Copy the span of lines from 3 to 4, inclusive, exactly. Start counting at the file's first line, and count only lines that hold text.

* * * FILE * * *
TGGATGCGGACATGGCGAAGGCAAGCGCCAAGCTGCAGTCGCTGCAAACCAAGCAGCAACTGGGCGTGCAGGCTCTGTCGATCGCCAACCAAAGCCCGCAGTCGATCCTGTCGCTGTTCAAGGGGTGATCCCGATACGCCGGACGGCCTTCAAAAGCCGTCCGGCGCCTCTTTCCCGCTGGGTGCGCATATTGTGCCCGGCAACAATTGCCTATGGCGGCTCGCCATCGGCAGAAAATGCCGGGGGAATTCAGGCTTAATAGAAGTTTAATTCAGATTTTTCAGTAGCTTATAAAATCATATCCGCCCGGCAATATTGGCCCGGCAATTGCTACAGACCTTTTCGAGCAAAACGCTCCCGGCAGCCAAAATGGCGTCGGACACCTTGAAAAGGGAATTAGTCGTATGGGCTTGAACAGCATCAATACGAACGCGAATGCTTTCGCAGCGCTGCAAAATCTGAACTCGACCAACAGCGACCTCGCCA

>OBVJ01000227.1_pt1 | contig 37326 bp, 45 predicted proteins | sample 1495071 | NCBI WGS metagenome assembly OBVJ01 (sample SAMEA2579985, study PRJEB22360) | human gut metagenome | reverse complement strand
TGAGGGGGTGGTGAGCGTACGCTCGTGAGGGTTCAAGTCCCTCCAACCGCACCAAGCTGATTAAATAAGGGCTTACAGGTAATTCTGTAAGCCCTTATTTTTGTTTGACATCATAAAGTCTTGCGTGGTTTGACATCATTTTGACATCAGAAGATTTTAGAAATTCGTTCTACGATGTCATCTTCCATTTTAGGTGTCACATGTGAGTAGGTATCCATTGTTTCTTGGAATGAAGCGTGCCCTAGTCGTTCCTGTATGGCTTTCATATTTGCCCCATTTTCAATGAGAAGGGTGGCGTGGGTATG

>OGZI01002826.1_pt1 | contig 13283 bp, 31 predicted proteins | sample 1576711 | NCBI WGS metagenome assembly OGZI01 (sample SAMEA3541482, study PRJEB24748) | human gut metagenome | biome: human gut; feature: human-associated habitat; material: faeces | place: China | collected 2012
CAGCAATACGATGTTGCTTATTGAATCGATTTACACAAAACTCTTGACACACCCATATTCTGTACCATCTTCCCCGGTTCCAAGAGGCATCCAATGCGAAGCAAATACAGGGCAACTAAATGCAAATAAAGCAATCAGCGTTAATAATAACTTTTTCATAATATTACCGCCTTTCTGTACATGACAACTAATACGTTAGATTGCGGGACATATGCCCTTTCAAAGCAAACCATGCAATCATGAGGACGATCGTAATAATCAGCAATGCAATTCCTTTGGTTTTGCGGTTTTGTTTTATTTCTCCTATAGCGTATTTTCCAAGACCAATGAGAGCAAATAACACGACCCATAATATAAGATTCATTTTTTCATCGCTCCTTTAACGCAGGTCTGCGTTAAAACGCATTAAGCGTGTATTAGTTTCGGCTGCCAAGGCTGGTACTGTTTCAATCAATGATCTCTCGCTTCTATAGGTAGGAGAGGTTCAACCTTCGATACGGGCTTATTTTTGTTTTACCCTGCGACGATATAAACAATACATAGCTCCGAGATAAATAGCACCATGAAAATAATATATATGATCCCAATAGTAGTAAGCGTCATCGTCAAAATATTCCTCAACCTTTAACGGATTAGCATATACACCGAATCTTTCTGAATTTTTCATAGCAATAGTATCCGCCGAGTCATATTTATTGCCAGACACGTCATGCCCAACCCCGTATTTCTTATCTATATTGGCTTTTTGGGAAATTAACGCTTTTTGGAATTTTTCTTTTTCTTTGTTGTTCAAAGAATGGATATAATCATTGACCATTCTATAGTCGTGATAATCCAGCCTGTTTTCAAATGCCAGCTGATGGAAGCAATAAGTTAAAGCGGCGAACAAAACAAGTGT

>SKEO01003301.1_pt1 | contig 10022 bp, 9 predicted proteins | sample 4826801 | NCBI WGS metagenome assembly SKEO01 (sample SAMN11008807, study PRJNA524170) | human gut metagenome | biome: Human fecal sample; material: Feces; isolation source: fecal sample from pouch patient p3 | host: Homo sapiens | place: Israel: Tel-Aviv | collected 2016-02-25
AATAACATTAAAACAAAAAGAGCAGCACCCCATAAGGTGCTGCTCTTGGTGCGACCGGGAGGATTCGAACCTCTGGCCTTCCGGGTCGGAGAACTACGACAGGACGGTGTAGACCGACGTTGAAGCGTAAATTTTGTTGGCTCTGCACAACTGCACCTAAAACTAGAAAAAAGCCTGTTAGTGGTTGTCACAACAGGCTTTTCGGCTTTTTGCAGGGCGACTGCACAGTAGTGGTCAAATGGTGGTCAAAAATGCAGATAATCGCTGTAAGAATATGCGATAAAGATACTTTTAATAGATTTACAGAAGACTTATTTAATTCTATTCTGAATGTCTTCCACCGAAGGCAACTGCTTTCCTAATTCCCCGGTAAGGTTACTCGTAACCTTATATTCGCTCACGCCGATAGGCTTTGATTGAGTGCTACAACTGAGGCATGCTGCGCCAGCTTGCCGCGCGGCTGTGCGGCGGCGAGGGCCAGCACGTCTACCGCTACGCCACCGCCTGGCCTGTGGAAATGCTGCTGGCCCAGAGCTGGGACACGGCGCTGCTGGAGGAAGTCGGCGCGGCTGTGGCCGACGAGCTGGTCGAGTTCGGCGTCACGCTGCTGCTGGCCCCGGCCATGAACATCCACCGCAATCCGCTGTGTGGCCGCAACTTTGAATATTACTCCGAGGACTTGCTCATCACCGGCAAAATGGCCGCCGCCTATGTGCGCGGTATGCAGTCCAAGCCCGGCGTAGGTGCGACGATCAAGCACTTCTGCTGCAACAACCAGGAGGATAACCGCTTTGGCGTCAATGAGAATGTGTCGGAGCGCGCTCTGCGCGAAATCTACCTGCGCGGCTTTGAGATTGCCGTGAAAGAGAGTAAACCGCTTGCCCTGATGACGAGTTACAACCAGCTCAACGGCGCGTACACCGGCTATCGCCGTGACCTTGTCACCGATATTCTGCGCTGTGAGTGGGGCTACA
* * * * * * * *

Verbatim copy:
TGAGGGGGTGGTGAGCGTACGCTCGTGAGGGTTCAAGTCCCTCCAACCGCACCAAGCTGATTAAATAAGGGCTTACAGGTAATTCTGTAAGCCCTTATTTTTGTTTGACATCATAAAGTCTTGCGTGGTTTGACATCATTTTGACATCAGAAGATTTTAGAAATTCGTTCTACGATGTCATCTTCCATTTTAGGTGTCACATGTGAGTAGGTATCCATTGTTTCTTGGAATGAAGCGTGCCCTAGTCGTTCCTGTATGGCTTTCATATTTGCCCCATTTTCAATGAGAAGGGTGGCGTGGGTATG

>OGZI01002826.1_pt1 | contig 13283 bp, 31 predicted proteins | sample 1576711 | NCBI WGS metagenome assembly OGZI01 (sample SAMEA3541482, study PRJEB24748) | human gut metagenome | biome: human gut; feature: human-associated habitat; material: faeces | place: China | collected 2012